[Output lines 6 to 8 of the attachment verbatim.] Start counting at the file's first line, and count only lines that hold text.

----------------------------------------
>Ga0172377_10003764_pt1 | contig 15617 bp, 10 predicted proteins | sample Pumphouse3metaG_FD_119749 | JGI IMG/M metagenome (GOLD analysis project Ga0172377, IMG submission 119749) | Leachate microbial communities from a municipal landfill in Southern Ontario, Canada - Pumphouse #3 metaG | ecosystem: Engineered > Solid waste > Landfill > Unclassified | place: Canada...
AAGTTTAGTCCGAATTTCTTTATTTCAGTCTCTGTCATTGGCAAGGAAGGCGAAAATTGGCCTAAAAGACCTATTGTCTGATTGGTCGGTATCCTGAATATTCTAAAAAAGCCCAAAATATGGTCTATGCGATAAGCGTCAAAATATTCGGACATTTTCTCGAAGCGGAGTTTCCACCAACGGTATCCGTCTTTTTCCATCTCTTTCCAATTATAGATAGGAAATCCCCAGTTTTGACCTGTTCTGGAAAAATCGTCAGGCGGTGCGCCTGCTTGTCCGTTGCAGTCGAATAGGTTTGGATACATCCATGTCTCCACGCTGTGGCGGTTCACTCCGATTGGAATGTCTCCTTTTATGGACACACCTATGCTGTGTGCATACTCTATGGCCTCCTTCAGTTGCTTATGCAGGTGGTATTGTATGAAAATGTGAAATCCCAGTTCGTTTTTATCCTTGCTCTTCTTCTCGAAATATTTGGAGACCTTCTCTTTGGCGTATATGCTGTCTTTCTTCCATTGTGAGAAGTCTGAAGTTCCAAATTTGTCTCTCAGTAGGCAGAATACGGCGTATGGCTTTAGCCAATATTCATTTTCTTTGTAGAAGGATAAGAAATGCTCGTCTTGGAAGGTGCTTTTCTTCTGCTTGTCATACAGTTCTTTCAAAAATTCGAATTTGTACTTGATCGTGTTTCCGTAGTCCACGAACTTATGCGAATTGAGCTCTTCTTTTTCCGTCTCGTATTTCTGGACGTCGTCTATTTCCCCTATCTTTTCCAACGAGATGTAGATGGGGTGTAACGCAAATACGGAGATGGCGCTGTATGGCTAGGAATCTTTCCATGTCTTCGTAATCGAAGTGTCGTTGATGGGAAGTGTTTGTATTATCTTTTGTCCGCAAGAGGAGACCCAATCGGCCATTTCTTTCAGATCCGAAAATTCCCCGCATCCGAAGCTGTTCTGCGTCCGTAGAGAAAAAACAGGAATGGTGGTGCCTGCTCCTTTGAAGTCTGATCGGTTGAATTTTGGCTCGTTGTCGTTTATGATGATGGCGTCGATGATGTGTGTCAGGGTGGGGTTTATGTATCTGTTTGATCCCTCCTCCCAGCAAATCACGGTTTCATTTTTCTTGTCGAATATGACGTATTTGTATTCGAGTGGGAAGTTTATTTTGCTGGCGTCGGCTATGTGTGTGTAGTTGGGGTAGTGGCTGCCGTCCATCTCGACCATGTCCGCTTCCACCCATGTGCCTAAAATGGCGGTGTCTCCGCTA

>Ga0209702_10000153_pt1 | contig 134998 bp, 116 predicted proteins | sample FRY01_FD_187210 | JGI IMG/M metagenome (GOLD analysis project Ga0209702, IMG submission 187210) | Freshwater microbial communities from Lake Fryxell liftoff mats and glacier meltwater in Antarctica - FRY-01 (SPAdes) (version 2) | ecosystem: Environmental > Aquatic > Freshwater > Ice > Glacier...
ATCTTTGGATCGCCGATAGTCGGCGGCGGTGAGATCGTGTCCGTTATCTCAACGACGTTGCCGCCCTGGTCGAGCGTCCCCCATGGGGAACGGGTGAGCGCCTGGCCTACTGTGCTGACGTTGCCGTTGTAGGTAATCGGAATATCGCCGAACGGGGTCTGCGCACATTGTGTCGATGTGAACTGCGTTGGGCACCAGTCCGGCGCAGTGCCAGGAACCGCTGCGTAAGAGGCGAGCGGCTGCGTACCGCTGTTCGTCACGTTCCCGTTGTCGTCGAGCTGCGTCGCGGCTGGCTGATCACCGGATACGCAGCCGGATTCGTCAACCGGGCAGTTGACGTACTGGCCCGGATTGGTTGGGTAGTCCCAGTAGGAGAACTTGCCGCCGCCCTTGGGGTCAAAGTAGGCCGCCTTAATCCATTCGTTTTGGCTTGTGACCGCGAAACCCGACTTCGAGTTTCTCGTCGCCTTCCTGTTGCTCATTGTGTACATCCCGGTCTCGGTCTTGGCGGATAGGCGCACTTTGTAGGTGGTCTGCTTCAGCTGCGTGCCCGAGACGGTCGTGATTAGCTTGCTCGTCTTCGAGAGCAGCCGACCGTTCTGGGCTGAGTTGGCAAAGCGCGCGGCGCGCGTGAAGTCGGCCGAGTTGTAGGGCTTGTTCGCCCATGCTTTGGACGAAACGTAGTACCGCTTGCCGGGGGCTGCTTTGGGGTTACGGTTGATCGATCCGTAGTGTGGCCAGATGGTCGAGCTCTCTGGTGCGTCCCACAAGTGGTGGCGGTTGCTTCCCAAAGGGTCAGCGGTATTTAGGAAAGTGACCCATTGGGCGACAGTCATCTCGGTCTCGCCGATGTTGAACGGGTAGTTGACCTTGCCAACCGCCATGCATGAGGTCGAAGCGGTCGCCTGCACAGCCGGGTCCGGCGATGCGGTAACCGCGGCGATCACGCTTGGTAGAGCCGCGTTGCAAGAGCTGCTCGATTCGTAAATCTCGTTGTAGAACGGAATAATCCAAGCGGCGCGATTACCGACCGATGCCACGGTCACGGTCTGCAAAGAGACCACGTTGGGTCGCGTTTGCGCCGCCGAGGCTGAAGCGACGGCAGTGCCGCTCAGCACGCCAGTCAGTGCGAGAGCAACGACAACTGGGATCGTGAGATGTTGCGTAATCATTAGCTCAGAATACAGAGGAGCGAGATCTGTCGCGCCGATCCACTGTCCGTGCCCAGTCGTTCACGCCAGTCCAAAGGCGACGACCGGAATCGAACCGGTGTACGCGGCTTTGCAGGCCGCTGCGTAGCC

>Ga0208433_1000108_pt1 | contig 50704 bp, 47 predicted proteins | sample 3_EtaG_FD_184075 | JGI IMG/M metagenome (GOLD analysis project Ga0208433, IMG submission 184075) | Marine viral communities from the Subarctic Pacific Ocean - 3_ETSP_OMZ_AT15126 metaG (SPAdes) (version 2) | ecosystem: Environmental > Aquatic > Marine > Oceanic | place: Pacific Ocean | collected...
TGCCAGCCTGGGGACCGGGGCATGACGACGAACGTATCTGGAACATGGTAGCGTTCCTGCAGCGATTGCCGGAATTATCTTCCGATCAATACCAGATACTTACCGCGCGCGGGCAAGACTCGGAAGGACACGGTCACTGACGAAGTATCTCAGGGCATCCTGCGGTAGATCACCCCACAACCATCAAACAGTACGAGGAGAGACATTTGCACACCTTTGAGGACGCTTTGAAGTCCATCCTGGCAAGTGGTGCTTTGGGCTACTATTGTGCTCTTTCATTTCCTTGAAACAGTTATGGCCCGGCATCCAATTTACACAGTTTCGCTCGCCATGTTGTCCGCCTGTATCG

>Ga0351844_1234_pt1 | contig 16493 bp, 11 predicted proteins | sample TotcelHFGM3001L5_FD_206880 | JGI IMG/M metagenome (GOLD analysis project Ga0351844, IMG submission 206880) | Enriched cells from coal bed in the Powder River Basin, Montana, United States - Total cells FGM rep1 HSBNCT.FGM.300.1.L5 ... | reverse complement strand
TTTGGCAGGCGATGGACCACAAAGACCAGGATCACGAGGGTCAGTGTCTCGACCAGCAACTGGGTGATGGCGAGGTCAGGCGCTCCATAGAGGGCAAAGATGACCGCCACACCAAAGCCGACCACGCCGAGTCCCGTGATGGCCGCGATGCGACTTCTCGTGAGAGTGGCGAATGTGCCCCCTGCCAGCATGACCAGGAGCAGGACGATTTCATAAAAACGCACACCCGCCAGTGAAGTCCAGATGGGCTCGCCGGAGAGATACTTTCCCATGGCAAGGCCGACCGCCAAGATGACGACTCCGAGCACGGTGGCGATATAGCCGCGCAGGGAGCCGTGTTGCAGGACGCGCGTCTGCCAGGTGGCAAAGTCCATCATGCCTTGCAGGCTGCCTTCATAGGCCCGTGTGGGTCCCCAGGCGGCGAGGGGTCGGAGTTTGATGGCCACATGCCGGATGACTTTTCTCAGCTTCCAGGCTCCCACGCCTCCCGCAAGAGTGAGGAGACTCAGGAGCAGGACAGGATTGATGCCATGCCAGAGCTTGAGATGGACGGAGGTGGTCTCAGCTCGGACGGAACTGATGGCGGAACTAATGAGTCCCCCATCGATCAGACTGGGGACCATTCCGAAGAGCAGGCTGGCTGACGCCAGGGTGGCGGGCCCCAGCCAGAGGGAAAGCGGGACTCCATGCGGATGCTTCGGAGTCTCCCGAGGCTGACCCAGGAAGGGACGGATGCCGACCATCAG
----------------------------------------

TGCCAGCCTGGGGACCGGGGCATGACGACGAACGTATCTGGAACATGGTAGCGTTCCTGCAGCGATTGCCGGAATTATCTTCCGATCAATACCAGATACTTACCGCGCGCGGGCAAGACTCGGAAGGACACGGTCACTGACGAAGTATCTCAGGGCATCCTGCGGTAGATCACCCCACAACCATCAAACAGTACGAGGAGAGACATTTGCACACCTTTGAGGACGCTTTGAAGTCCATCCTGGCAAGTGGTGCTTTGGGCTACTATTGTGCTCTTTCATTTCCTTGAAACAGTTATGGCCCGGCATCCAATTTACACAGTTTCGCTCGCCATGTTGTCCGCCTGTATCG

>Ga0351844_1234_pt1 | contig 16493 bp, 11 predicted proteins | sample TotcelHFGM3001L5_FD_206880 | JGI IMG/M metagenome (GOLD analysis project Ga0351844, IMG submission 206880) | Enriched cells from coal bed in the Powder River Basin, Montana, United States - Total cells FGM rep1 HSBNCT.FGM.300.1.L5 ... | reverse complement strand
TTTGGCAGGCGATGGACCACAAAGACCAGGATCACGAGGGTCAGTGTCTCGACCAGCAACTGGGTGATGGCGAGGTCAGGCGCTCCATAGAGGGCAAAGATGACCGCCACACCAAAGCCGACCACGCCGAGTCCCGTGATGGCCGCGATGCGACTTCTCGTGAGAGTGGCGAATGTGCCCCCTGCCAGCATGACCAGGAGCAGGACGATTTCATAAAAACGCACACCCGCCAGTGAAGTCCAGATGGGCTCGCCGGAGAGATACTTTCCCATGGCAAGGCCGACCGCCAAGATGACGACTCCGAGCACGGTGGCGATATAGCCGCGCAGGGAGCCGTGTTGCAGGACGCGCGTCTGCCAGGTGGCAAAGTCCATCATGCCTTGCAGGCTGCCTTCATAGGCCCGTGTGGGTCCCCAGGCGGCGAGGGGTCGGAGTTTGATGGCCACATGCCGGATGACTTTTCTCAGCTTCCAGGCTCCCACGCCTCCCGCAAGAGTGAGGAGACTCAGGAGCAGGACAGGATTGATGCCATGCCAGAGCTTGAGATGGACGGAGGTGGTCTCAGCTCGGACGGAACTGATGGCGGAACTAATGAGTCCCCCATCGATCAGACTGGGGACCATTCCGAAGAGCAGGCTGGCTGACGCCAGGGTGGCGGGCCCCAGCCAGAGGGAAAGCGGGACTCCATGCGGATGCTTCGGAGTCTCCCGAGGCTGACCCAGGAAGGGACGGATGCCGACCATCAG